They say brochures are a dying medium. Everything is virtual as everyone is environmentally conscious. But, a well-designed brochure is still a useful piece of promotional material and an integral step in communicating with your audience. Brochure design is more than just color and copy. Keep these tips in mind when you’re designing your next brochure.
How are you going to make this brochure valuable? How are you going to make it an experience for the viewer? How can you make this brochure something of worth and importance, something they’ll hang out to?
How are you going to fold your brochure? You can do the simple accordion fold, but why not step it up a notch? There are many unique fold types that can help create an experience. Take a look at 18 creative brochure designs here, search online or play around with your own paper.
3) Paper Thickness:
Plan the paper thickness in advance, as it will change how easily the brochure folds, how thick the fold lines will be, and the accurate size of each panel. Grab a sheet of the paper and fold it to get the exact measurements.
4) Know your Printer:
Similar to knowing the type of paper you’re going to use, decide in advance where you’re going to print your brochure. Figure out the type of ink they use to determine how to get the most cost effective design.
5) Keep it laid out:
Keep your rough draft close by so you can keep referencing it. Also, it helps to label each panel within your program so you remember which panel is which.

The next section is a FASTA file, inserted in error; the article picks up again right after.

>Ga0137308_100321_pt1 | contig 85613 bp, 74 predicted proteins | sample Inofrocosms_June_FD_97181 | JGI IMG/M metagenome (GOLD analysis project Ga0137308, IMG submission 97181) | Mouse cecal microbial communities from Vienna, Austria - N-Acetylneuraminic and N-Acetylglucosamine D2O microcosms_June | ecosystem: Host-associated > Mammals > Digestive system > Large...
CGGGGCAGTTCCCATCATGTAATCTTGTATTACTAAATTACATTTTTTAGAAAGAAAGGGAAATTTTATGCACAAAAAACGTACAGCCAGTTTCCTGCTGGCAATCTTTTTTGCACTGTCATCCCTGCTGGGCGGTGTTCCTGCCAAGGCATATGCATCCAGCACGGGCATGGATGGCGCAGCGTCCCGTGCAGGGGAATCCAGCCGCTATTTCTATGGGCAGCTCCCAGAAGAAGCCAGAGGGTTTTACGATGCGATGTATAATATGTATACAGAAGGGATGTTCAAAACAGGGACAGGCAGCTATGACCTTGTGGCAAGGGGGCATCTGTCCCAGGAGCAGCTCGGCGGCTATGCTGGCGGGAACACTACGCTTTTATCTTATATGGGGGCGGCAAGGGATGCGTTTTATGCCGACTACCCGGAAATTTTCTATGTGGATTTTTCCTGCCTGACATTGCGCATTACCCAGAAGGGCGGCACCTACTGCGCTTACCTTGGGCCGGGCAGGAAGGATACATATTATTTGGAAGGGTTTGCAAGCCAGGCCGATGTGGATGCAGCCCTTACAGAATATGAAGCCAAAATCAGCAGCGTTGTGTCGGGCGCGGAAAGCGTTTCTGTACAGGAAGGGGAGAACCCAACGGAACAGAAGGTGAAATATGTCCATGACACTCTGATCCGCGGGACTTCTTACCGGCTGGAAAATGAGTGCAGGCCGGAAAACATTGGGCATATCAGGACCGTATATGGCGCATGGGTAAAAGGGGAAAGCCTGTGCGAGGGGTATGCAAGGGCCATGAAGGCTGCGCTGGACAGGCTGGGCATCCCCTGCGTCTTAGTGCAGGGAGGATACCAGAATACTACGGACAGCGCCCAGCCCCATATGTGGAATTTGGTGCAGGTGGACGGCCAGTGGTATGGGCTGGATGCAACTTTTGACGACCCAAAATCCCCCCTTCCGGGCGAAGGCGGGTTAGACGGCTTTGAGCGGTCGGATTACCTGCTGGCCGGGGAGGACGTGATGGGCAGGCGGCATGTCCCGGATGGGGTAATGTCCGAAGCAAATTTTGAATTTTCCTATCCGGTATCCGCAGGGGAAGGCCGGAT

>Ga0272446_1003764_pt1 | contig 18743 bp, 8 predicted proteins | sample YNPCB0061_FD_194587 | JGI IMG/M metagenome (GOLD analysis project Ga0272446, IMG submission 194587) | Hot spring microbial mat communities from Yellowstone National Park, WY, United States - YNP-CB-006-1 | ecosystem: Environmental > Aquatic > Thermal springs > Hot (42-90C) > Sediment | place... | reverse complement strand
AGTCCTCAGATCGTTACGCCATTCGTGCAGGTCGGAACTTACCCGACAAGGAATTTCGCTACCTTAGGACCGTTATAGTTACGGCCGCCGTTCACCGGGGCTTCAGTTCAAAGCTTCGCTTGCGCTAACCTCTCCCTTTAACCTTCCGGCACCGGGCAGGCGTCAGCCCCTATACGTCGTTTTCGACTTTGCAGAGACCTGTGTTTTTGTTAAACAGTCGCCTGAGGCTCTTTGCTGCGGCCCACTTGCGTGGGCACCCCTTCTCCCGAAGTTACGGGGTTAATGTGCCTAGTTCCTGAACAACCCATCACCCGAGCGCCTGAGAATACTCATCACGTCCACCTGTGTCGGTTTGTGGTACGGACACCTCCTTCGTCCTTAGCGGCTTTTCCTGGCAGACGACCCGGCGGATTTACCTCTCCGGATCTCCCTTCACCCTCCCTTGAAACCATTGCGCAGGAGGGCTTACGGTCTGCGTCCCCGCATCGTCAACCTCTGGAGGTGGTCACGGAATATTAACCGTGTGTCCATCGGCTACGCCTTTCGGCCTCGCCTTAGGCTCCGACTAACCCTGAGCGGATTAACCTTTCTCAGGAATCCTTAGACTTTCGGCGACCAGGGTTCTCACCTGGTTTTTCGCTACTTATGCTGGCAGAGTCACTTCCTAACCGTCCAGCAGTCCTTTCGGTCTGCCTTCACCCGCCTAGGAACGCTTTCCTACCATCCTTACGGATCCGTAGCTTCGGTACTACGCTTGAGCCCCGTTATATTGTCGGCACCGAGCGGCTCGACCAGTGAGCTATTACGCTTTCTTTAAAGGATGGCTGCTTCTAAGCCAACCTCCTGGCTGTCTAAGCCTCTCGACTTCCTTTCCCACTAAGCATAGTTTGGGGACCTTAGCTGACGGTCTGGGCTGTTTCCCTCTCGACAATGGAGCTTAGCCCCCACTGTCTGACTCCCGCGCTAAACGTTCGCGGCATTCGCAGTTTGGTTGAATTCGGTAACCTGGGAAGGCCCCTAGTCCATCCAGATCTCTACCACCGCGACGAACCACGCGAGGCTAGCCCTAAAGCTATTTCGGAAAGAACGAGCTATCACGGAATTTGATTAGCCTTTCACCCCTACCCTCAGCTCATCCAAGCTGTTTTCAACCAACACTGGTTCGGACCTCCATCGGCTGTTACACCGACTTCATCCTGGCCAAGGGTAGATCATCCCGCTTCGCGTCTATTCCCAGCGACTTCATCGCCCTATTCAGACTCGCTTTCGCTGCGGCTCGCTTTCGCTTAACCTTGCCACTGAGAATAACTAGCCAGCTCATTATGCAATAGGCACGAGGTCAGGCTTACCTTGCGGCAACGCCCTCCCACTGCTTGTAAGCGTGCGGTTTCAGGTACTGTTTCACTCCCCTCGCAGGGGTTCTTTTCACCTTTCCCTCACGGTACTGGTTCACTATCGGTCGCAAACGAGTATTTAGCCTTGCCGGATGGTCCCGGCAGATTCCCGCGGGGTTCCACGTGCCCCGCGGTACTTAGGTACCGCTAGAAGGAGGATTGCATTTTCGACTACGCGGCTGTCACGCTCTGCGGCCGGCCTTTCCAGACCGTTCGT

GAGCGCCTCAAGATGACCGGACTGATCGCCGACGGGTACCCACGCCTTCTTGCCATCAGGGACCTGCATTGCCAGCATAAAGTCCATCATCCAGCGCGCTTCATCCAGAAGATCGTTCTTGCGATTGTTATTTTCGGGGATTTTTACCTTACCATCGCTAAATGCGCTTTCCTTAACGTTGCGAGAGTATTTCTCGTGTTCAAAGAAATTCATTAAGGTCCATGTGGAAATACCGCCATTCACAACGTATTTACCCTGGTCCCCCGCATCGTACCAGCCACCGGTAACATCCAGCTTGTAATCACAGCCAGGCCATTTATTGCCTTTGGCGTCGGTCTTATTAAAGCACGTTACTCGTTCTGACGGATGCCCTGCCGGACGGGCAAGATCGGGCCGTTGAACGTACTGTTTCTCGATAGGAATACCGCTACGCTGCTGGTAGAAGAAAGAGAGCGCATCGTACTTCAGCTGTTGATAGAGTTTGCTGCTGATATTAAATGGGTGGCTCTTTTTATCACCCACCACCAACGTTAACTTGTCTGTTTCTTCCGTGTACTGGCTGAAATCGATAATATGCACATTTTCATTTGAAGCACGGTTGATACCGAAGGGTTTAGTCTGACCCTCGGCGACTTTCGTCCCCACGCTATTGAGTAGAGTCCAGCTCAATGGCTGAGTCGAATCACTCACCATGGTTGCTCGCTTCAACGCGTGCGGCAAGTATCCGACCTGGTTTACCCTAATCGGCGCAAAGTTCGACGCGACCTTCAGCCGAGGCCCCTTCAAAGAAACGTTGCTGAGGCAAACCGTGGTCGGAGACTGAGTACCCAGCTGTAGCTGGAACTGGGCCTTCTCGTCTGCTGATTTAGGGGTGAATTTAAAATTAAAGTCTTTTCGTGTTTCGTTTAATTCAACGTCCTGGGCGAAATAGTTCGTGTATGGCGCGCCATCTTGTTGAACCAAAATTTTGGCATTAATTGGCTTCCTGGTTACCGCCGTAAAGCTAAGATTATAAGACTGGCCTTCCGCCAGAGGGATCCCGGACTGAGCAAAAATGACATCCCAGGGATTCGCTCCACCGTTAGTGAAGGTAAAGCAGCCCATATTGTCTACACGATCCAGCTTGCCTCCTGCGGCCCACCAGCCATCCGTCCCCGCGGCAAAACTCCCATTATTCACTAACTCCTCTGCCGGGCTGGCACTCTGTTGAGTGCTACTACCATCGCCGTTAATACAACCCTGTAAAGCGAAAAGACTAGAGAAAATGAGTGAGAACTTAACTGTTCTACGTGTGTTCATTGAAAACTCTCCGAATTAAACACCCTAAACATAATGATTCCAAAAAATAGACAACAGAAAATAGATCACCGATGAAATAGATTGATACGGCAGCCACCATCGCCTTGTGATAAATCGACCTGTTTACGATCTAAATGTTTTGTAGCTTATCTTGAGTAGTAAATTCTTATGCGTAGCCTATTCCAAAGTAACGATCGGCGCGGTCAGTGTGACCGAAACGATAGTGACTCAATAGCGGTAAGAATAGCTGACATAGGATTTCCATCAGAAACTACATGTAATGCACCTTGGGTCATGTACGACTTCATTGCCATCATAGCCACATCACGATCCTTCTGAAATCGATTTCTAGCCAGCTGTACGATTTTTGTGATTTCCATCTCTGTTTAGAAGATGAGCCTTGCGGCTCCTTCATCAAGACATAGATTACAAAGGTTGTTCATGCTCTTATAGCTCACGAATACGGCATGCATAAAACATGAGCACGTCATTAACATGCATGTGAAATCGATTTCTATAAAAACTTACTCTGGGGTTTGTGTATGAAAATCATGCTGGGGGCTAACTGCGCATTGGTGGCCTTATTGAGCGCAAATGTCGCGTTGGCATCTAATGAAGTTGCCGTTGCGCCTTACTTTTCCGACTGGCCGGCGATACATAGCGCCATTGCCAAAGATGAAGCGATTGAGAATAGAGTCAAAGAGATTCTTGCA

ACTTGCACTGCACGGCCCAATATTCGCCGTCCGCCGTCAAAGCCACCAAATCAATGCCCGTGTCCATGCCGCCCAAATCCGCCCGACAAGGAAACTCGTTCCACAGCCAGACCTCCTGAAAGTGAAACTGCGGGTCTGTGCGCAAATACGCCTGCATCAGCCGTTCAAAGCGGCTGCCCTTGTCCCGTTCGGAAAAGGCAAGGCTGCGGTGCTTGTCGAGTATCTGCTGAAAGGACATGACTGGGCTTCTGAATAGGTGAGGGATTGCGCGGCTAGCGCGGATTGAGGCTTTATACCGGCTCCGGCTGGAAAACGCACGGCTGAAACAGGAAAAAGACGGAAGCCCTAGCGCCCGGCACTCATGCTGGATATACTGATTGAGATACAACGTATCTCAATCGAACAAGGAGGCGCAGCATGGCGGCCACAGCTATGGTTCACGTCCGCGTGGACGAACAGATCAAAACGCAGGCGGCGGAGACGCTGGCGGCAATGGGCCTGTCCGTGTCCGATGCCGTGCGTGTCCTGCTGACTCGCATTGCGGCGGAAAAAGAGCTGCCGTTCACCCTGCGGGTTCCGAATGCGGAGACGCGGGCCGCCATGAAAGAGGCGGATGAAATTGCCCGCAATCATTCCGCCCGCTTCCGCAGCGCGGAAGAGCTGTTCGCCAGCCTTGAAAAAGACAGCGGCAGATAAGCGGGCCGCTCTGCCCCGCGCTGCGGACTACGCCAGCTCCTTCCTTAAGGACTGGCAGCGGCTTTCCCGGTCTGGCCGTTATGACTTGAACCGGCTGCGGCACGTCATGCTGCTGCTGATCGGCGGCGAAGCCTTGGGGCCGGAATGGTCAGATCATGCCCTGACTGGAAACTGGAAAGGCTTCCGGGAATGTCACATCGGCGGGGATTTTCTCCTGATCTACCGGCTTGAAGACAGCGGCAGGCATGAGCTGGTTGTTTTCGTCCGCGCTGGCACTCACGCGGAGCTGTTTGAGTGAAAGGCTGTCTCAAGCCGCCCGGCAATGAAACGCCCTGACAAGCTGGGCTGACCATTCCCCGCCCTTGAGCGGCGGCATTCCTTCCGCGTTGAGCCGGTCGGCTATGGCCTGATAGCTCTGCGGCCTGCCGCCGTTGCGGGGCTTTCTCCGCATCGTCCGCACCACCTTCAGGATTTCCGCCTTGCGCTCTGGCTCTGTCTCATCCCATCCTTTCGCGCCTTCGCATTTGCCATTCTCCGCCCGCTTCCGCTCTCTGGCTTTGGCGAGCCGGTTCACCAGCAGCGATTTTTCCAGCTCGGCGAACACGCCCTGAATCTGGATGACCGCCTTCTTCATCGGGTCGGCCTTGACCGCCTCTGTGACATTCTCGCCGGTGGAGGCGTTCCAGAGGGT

Bleeds allow a design to extend past the page dimensions. This way, when it is printed out, the image will go all the way to the edge of the page instead of leaving a small white border
7) Paragraph / Body Text Layout:
“Never sacrifice legibility for design”
Orphans: Those occur when you leave one word on its own line.
Rivers: Rivers occur when you justify your text and the program alters the word spacing for you. If your words are too spaced out you get the presence of what resembles a river or stream between lines. You don’t want this.
Bullet Points: Brochures are common for bulleted information instead of full paragraphs. When utilizing bullet points for sentence that spans more than one line, make sure your text lines up with your text instead of your bullet. This helps to create balance.
A Boston girl via Toronto. University of Toronto, Sheridan College, and Boston University alumna. Passionate about ending domestic violence. Hoping to never go a day without carbs or chocolate.